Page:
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40 Nelson Road
New Malden

My name is Rachel Carr and I started This Is Carrt in 2014 when my husband's job moved to Germany and I decided to give up my day job in the city and go with him on the adventure! I had always loved to travel and write, and was also passionate about photography so one day I sat down and mingled all three of them on this website and my Etsy page. I write about a wide range of things like how to cope with airline hand luggage allowances to what to wear to any destination wedding. However, when I write up a holiday destination, there are more often than not a few common themes linking what are otherwise very different places:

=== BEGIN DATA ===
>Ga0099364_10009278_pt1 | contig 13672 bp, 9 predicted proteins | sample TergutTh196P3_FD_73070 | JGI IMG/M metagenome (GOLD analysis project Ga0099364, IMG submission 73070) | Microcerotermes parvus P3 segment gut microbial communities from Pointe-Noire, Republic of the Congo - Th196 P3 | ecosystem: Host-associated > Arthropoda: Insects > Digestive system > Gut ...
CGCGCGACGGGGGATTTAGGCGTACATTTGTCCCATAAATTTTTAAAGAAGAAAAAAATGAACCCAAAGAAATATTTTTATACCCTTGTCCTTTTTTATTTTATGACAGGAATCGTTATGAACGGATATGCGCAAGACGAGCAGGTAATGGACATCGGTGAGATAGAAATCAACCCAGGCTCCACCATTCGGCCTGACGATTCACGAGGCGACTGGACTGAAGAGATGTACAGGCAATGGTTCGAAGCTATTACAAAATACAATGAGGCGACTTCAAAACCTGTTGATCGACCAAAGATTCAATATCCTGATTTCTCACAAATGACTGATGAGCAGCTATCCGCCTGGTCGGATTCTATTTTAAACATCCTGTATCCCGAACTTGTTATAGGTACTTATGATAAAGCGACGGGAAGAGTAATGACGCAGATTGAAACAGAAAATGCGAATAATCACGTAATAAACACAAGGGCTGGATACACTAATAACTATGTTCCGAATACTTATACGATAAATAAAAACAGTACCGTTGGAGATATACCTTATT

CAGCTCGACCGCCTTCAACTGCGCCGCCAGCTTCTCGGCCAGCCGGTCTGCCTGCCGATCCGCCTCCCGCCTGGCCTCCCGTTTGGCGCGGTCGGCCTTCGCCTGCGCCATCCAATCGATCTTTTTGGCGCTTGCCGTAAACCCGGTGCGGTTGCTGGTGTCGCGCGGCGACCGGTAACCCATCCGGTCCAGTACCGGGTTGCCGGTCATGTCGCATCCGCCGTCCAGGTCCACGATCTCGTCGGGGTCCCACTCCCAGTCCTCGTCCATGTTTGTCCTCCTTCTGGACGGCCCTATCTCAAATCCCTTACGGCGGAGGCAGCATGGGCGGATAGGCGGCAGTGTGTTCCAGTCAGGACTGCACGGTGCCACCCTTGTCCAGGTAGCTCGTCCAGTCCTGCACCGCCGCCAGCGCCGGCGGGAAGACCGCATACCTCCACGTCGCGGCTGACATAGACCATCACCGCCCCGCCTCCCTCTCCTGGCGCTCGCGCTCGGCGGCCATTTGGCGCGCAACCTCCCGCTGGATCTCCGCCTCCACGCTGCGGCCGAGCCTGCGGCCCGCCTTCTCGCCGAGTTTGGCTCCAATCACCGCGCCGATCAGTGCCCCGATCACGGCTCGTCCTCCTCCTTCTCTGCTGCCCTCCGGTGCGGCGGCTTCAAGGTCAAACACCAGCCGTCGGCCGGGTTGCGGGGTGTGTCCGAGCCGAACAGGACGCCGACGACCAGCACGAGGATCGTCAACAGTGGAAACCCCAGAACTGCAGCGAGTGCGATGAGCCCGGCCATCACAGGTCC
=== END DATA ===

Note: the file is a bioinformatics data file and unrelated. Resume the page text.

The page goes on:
1) Food. I love to eat. It structures my day to day life as well as any trip that I go on. I think food is a great way to start to experience a new culture as well as meeting new people.

2) Value. I don't get swayed by places to be seen and clothing to be seen in for the sake of it. I hate being ripped off. Be that by a fiver or by hundreds of pounds. If an activity or an excursion I go on is expensive but an amazing experience, I will still highly recommend it, but won't recommend it simply because it is deemed luxury.

3) Beauty. I love looking at pretty things. They don't have to have a purpose!

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Our Blog - Dedicated to Travel, Food, Lifestyle and Fashion

With a love of travel and writing as well as a passion for photography, this blogsite and my Etsy page mingles all three.

My Top Book Reads

Rachel Carr